From our team here at NGV, we’d like to express our very best wishes to our community at this time.

Due to the evolving nature of COVID-19 and after following closely the State and Federal Government’s advice, we have extended the NGV’s temporary closure until 30 June.

If you have pre-purchased tickets for current exhibitions or upcoming programs, our team will be in contact with you shortly to arrange full refunds.

We encourage you to visit our website and follow #NGVEveryDay on social media for updates and daily inspiration.

We are very grateful for the loyalty and understanding of the NGV community and wish everyone well during this time.


John Howley’s Monet

Australian artist, John Howley talks about his own  work which captures Claude Monet in his garden. 

The history how this painting of mine came about in 1993  spans four decades.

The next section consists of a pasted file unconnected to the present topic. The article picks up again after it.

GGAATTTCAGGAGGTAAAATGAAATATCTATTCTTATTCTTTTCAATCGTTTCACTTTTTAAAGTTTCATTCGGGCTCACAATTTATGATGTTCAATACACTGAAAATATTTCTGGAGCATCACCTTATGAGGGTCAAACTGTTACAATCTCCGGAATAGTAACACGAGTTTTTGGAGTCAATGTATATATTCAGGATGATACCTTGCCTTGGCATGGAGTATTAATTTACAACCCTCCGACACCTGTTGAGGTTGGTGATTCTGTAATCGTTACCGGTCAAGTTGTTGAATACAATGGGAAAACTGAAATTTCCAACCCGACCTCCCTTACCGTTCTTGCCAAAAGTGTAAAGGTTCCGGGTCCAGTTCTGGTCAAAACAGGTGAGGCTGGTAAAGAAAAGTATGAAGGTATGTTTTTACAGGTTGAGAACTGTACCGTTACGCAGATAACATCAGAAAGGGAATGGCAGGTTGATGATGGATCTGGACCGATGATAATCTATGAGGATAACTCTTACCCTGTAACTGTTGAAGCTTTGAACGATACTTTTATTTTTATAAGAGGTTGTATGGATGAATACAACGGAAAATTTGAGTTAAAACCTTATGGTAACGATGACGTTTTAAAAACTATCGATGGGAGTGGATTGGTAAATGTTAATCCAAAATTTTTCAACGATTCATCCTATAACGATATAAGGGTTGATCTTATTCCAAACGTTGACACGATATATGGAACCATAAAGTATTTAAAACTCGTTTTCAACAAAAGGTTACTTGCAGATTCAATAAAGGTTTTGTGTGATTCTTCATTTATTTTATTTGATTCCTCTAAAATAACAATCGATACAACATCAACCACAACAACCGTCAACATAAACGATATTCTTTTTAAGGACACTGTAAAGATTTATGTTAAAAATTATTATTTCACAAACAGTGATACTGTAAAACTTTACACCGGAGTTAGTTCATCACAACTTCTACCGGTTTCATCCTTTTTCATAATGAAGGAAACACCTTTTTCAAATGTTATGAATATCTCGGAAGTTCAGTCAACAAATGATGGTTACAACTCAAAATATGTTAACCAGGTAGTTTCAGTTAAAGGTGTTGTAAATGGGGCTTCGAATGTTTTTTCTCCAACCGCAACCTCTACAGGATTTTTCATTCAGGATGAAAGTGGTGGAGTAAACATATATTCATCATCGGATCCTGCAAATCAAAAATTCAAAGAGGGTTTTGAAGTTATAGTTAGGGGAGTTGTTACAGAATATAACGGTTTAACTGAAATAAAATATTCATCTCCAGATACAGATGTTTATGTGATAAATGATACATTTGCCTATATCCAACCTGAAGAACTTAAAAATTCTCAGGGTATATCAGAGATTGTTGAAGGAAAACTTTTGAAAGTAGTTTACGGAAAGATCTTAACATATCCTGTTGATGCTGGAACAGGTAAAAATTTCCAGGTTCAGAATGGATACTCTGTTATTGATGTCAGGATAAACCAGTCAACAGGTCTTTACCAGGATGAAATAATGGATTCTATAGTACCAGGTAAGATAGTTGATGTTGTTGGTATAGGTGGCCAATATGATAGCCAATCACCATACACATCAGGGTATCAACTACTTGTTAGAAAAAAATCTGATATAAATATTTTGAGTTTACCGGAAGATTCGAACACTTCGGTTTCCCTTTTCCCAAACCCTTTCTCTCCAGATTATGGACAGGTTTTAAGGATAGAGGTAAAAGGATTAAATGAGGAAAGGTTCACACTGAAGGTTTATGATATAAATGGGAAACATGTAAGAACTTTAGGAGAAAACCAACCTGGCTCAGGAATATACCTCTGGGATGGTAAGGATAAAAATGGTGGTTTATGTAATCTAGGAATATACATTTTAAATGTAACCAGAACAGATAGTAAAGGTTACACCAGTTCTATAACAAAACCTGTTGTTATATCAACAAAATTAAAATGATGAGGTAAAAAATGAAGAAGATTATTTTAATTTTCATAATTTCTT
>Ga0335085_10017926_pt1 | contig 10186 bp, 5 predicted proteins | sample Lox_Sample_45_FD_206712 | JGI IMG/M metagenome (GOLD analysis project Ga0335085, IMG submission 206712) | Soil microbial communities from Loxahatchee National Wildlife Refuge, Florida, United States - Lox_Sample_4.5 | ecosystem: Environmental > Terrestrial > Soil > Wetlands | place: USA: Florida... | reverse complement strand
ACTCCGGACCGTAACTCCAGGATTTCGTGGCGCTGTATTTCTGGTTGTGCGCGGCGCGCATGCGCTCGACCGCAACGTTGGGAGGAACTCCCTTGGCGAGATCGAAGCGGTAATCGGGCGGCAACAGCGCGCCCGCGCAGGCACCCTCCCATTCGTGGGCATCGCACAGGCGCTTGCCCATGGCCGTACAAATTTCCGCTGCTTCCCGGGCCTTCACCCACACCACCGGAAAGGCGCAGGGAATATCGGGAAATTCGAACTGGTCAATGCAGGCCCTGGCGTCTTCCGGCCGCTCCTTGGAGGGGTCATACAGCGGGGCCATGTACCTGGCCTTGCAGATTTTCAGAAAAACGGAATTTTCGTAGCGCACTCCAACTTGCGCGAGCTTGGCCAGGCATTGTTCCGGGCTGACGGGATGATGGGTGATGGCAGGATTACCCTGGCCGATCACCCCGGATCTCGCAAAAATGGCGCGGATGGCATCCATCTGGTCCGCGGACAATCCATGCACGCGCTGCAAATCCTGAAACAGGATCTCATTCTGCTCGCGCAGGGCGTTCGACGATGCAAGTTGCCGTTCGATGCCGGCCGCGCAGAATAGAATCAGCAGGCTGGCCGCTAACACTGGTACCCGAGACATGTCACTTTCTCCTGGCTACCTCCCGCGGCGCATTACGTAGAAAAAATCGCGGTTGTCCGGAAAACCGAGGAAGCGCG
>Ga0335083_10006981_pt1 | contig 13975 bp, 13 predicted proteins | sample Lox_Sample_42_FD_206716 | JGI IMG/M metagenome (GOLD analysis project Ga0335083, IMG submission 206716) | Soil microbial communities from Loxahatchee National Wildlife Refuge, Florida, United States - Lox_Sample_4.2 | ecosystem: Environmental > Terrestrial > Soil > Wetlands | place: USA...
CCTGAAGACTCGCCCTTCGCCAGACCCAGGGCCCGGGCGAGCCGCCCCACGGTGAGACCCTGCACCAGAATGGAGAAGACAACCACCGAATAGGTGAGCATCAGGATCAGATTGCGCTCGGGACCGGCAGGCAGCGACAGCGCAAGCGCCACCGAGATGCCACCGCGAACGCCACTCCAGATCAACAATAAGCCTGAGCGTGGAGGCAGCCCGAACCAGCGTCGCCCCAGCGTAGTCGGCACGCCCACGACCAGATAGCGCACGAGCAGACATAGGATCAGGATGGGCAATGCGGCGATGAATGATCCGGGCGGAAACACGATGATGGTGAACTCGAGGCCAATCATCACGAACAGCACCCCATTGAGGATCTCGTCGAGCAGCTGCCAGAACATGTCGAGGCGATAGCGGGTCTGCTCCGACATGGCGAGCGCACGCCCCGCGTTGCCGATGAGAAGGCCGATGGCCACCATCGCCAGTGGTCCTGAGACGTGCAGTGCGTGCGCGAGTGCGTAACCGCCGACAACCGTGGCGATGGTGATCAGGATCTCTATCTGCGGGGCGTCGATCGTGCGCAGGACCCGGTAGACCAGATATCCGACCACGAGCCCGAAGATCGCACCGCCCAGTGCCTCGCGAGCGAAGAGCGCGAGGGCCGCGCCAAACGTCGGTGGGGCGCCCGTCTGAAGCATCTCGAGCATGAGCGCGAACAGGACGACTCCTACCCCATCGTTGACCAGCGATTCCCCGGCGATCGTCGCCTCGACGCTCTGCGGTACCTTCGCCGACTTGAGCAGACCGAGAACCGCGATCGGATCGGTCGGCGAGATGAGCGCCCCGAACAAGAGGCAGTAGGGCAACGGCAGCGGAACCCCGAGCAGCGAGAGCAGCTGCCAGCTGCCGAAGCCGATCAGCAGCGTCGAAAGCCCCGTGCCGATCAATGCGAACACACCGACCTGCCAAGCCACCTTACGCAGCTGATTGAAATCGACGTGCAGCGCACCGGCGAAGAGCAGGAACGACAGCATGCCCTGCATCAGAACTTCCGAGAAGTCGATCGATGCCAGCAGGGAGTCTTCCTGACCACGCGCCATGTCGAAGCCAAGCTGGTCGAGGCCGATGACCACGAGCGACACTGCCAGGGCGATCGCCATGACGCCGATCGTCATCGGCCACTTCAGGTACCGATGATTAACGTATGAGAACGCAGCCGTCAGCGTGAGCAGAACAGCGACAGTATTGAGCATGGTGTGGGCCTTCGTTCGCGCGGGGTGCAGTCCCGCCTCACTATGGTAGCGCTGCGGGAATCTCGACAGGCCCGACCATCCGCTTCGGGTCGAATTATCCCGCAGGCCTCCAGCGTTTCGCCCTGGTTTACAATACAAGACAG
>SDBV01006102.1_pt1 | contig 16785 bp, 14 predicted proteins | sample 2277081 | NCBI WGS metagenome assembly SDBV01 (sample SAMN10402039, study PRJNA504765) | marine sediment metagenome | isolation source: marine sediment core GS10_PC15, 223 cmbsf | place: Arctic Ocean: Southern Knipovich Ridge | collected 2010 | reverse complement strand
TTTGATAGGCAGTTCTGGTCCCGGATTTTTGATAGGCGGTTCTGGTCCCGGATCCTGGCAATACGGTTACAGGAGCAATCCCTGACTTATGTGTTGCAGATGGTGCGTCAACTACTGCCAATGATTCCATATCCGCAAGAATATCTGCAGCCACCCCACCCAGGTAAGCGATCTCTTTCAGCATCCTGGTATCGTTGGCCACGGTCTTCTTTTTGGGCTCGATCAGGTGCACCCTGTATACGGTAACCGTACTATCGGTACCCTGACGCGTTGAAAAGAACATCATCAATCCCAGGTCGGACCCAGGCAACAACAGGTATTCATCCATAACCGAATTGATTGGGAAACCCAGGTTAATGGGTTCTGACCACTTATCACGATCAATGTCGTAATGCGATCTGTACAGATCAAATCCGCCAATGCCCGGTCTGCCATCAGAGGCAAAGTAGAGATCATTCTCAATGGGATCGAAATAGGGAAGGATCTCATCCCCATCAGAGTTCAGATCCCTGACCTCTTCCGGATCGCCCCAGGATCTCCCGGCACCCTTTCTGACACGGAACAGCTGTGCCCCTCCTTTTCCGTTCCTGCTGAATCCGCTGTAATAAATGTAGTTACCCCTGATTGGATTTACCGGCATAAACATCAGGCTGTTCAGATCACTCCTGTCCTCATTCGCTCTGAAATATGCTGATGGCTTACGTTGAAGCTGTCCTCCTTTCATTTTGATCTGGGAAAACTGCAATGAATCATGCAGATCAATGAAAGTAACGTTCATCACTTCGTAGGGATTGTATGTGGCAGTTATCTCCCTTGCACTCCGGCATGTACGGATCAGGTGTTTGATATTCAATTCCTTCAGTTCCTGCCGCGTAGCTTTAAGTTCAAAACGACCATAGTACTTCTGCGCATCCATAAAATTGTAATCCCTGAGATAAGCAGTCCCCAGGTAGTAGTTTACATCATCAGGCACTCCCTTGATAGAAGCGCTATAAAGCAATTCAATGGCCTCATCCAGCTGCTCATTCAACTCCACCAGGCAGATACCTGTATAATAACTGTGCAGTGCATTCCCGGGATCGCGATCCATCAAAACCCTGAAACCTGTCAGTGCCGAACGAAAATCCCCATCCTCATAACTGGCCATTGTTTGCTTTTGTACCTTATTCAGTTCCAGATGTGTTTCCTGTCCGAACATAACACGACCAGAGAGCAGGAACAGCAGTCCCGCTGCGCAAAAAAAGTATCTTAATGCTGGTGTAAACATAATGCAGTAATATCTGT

As a student I advanced my painting skills by copying  the painters of the Renaissance and the Flemish School. Later I was influenced by German Expressionism. After a short abstract period I was strongly influenced in the 70’s by the art of tribal people. A cancer scare brought me closer to nature in my work. From then on for a period I painted flowers and birds in a romantic imaginative style which was contrasting with the bulk of my other work of strong, fauve-like images.

At the time of my Monet painting I had already adopted a strong geometrical style reflecting modern technology and its impact on our contemporary world.

From then on I alternated images executed in a symbolic and fantastic language with nature related motifs, which were rarely painted in situ but mostly taken from other references.

I came across a photo in a magazine that featured a black and white photo of Monet in his garden. As an artist who relies totally on imagination it was natural for me to fill in the colours in my own way and I consider it as homage to Monet.

The current exhibition moved me deeply, because now that I live in the country I can sympathize more with Monet’s constant love and involvement with his intimate environment. The viewer might also detect the veils of colour over which more expressive brushstrokes float and take on a kaleidoscopic rhythm of light in nature.